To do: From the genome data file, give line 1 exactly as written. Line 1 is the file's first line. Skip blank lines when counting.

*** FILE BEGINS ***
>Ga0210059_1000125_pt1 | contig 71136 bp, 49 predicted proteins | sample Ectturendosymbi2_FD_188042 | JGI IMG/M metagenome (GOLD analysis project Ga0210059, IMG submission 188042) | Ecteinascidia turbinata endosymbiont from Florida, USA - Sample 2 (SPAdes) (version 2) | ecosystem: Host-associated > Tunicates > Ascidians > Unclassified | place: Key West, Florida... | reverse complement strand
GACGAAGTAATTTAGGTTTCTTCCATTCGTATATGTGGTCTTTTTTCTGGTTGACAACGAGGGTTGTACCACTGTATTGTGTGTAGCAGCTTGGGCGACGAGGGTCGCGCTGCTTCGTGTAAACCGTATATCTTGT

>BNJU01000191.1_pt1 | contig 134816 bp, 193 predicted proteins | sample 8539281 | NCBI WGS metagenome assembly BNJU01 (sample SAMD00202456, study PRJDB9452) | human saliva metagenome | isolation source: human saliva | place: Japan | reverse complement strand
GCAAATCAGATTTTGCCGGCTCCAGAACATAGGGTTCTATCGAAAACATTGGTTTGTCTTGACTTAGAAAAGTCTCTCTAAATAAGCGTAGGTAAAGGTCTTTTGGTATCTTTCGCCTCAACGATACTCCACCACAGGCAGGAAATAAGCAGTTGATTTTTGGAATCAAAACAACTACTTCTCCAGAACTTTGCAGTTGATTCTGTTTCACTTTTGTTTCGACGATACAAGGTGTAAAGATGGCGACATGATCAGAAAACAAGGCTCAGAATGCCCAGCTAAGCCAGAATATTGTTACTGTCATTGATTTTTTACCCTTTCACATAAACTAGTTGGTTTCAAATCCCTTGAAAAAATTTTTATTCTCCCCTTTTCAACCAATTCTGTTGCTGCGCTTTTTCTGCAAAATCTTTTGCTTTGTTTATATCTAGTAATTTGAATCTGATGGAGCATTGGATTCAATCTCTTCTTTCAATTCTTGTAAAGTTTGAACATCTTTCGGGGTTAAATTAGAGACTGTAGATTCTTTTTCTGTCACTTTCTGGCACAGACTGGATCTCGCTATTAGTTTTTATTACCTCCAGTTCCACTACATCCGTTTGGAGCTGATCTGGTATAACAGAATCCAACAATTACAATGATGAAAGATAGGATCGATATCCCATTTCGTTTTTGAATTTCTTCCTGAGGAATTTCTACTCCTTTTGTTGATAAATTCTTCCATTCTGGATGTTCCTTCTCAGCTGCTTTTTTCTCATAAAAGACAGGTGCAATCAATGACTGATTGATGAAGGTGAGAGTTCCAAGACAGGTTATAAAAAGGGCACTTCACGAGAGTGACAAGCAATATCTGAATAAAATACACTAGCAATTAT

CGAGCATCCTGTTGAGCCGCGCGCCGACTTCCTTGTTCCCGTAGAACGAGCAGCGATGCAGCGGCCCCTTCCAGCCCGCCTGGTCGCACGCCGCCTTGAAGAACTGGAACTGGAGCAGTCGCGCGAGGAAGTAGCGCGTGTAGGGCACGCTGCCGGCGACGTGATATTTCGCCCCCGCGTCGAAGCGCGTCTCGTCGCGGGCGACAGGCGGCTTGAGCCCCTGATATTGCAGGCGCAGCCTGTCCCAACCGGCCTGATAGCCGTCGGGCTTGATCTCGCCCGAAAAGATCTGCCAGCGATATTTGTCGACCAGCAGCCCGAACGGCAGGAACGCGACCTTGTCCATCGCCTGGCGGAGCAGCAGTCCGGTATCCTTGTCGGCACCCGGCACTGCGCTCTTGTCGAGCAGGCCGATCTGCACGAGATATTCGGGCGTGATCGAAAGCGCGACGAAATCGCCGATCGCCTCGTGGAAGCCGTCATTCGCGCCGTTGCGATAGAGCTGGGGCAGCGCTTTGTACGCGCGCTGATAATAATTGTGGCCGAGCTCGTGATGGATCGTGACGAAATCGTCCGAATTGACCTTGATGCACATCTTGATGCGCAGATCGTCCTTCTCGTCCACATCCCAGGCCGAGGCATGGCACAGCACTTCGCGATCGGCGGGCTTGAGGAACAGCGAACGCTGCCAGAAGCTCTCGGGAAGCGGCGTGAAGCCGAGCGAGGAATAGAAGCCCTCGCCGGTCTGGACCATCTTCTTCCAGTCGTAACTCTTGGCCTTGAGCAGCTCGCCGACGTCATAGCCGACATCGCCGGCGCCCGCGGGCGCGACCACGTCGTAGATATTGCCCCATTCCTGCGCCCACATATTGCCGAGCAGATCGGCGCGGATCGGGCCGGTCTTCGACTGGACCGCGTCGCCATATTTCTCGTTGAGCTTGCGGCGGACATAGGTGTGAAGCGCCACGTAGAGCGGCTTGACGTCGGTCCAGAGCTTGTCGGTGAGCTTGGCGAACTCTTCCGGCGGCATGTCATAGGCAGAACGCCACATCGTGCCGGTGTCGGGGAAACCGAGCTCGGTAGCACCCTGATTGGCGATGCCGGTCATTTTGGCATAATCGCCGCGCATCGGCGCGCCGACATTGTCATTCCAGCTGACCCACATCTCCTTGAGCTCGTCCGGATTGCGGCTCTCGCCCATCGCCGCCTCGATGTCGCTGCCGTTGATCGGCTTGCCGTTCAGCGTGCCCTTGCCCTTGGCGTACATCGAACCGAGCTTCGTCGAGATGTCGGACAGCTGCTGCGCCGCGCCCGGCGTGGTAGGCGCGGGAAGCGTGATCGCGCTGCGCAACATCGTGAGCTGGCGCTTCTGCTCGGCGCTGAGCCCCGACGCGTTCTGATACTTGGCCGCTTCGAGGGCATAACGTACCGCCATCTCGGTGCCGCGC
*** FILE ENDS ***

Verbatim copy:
>Ga0210059_1000125_pt1 | contig 71136 bp, 49 predicted proteins | sample Ectturendosymbi2_FD_188042 | JGI IMG/M metagenome (GOLD analysis project Ga0210059, IMG submission 188042) | Ecteinascidia turbinata endosymbiont from Florida, USA - Sample 2 (SPAdes) (version 2) | ecosystem: Host-associated > Tunicates > Ascidians > Unclassified | place: Key West, Florida... | reverse complement strand